Given its subtitle, I expected something different from Weirdness!. I teach logic and critical thinking primarily by teaching students how to think about weird things. Schick and Vaughn's How to Think About Weird Things is my primary text.1 Because Edis also teaches a class on weird things, I expected case studies in weirdness, followed by examinations, ultimate debunkings, and then reflections on what the process teaches us about the nature of science. “Investigating ghosts teaches us the value of simplicity. Debunking conspiracy theories teaches us about the irrationality of ad hoc reasoning.” But that's not what Weirdness! is.
Instead, it is loosely organized general reflections on what he has concluded about science (and many other matters) through teaching his class. Also interspersed are seemingly non-sequitur fictional stories about things like a scientist who flipped coins that always came up heads or a woman who was driven mad after gaining omniscience. As such, it's a bit difficult to follow. The purpose or thesis of chapters is often not clear until the last paragraph (if at all), and the reader often struggles to divine the relevance of the fictional stories (although, some readers might find this fun).
That said, he gets a lot right. For example, the fact that ghosts don't exist, that conspiracy theories are bunk, that UFOs aren't real, that near-death experiences are a result of neurological activity, that alternative medicine doesn't work and is harmful, and that mystical experiences don't justify religious beliefs, are all communicated in one way or another throughout the book. Edis is a good scientist who has never been fooled into thinking some weird thing is real when it's not.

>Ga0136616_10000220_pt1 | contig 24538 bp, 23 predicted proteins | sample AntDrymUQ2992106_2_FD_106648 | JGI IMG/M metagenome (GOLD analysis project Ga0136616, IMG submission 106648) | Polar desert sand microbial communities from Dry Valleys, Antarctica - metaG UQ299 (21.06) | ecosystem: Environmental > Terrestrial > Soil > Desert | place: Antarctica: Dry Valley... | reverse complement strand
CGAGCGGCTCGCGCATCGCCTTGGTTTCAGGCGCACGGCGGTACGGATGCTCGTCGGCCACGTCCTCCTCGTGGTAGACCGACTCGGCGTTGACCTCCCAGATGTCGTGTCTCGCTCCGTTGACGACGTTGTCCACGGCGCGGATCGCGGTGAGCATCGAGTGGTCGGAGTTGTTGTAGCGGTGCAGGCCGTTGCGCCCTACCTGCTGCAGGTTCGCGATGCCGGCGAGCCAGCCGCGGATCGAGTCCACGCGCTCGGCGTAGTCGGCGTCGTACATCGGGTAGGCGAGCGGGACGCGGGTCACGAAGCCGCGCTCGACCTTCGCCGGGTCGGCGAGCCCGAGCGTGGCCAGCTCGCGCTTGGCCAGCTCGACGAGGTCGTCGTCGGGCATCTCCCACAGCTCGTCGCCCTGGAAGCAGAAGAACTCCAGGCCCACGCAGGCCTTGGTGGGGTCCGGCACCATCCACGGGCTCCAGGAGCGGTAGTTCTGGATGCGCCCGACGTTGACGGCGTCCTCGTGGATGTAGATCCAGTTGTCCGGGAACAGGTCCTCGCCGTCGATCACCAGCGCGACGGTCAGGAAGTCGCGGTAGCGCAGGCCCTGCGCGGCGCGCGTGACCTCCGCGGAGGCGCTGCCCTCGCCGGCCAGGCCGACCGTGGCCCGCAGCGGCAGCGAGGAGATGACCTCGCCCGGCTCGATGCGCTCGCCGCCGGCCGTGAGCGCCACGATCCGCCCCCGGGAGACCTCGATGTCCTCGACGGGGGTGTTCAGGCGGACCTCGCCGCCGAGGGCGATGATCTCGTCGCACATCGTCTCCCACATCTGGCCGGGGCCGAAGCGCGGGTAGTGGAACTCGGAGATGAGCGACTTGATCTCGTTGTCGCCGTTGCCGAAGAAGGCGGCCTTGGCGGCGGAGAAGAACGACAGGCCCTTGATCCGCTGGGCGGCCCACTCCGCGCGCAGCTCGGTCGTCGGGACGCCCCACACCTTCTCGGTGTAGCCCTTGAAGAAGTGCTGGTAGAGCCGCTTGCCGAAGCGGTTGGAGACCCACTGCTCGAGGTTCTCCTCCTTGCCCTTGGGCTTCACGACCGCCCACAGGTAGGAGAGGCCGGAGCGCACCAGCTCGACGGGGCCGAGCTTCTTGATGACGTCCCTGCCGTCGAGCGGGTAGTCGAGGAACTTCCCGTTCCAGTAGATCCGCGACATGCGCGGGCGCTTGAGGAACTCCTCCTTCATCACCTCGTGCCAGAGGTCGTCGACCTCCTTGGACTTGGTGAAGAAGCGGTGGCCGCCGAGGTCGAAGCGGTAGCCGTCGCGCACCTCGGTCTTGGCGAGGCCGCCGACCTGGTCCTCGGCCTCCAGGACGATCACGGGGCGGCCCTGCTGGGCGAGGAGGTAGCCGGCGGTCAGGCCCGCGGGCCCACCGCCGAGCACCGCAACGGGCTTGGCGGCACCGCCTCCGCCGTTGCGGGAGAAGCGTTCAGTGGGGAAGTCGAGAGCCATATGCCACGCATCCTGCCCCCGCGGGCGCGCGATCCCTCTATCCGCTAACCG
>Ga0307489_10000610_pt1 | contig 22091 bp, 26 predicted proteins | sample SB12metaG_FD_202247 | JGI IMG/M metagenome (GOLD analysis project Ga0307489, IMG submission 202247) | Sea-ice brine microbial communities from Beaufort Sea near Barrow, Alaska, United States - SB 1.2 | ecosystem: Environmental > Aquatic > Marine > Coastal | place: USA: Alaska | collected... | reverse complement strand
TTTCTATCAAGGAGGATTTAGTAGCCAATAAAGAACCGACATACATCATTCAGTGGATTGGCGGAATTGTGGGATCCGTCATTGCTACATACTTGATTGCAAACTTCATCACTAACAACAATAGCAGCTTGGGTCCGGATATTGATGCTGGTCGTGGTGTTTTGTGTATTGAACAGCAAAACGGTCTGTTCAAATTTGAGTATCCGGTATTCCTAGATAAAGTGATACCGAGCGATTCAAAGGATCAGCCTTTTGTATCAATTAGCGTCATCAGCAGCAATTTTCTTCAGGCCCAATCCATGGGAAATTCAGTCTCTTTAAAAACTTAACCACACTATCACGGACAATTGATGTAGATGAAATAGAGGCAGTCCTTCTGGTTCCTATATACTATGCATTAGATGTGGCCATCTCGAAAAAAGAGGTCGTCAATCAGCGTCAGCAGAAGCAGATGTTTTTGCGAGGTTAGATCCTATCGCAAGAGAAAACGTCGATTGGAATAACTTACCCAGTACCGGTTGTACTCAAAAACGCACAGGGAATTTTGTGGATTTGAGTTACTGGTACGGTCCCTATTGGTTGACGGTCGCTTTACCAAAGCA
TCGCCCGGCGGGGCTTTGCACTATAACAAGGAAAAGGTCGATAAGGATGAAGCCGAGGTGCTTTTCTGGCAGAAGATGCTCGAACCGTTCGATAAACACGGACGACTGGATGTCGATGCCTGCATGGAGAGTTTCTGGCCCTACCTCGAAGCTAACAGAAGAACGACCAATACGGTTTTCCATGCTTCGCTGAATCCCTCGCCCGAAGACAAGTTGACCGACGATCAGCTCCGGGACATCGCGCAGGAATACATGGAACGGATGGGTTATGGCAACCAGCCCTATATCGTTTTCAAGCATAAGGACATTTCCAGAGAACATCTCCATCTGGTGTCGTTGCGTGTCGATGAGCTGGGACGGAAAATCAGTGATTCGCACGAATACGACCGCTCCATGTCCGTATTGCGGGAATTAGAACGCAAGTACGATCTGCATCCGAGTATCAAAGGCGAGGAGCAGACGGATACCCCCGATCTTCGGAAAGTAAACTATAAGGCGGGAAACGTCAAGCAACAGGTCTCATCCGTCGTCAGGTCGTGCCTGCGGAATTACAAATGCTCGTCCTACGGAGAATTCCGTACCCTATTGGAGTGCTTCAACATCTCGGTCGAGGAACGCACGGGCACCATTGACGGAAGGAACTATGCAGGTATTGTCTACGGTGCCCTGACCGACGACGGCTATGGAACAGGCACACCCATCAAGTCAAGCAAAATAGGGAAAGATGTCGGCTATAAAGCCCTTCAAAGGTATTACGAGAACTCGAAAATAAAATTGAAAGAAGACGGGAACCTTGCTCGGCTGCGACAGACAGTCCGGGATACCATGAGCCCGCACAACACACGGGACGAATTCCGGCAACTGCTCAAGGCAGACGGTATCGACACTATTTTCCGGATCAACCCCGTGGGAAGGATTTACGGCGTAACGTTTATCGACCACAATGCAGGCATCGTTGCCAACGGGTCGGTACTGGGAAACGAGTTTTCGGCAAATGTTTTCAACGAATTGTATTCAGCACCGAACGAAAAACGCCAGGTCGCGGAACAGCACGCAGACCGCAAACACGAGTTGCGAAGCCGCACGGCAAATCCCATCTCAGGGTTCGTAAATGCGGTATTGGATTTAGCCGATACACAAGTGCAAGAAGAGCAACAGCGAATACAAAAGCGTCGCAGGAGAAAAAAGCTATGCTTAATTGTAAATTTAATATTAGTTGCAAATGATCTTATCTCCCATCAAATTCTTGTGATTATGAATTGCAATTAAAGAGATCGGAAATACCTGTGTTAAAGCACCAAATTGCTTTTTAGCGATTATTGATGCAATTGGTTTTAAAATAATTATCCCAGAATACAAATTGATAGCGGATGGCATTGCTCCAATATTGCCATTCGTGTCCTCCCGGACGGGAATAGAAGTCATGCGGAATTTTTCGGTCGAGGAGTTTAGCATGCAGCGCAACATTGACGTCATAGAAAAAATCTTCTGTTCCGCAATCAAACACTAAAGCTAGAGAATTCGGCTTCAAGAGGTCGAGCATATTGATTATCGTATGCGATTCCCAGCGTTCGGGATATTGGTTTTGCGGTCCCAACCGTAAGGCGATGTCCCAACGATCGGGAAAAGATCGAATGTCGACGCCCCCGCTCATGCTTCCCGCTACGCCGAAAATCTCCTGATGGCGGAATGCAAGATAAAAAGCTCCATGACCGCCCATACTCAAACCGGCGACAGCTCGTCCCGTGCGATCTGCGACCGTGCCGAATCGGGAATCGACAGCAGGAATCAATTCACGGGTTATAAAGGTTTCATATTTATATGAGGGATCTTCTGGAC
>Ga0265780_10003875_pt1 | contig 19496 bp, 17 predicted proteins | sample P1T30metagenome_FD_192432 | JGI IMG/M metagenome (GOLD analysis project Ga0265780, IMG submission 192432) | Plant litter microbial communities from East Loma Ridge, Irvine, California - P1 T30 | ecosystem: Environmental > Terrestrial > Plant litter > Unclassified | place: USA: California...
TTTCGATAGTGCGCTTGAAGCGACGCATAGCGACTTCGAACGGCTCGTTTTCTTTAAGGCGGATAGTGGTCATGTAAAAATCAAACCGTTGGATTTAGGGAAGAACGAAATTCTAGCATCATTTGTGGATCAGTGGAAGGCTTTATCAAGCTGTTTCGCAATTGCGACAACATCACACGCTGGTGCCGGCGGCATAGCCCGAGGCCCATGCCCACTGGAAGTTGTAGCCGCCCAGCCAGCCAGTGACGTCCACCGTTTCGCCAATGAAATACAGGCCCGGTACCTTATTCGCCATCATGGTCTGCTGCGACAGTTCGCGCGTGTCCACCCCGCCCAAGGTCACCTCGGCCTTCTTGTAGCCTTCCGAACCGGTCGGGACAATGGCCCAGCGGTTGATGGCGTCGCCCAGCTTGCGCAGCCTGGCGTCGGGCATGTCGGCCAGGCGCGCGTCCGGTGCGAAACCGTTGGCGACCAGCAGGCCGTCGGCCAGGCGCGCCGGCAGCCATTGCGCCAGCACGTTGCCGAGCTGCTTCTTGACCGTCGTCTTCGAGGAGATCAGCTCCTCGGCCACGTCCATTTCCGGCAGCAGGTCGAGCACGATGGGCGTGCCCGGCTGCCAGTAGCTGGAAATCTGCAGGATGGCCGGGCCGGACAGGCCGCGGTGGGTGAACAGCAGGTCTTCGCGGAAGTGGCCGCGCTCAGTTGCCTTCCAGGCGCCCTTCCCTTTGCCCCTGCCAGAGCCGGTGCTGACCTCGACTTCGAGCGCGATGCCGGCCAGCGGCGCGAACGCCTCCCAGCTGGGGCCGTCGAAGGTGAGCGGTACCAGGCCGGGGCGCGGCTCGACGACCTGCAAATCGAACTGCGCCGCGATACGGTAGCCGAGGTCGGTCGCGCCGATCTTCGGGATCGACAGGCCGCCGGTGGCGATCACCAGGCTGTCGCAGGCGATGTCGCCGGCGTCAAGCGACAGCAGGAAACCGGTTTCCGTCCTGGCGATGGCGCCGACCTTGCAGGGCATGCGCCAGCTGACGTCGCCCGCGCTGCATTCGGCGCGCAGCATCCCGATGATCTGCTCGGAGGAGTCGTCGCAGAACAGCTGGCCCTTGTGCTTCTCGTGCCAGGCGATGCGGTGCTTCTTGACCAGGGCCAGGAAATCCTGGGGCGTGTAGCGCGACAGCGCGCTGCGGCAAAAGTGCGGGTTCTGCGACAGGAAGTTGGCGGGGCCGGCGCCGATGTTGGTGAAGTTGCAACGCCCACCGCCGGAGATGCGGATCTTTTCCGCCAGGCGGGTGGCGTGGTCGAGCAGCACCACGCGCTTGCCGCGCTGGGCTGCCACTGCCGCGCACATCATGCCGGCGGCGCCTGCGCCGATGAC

What's more, although not mentioned by name, he offers a solid critique of methodological naturalism, the idea that (because of its approach and philosophical underpinnings) science can investigate only natural phenomena, and thus can't confirm or rule out the existence of the supernatural. In reality, if ghosts or psychic powers were real, their existence could be revealed by scientific testing; and that it hasn't is adequate justification that such things don't exist. Methodological naturalism may be an apologist's way to make the religious more comfortable with science—“Science by its nature doesn't deal with the supernatural, so it can't disprove it”—but it's not an accurate description of what science is (or can do). As Edis says about the idea that science and religion are in separate domains and so cannot possibly conflict—what is also known as Stephen J. Gould's non-overlapping magisteria thesis2—“Separating the spheres of science and religion is useful for keeping the peace, but it is intellectually dubious.” (p. 110)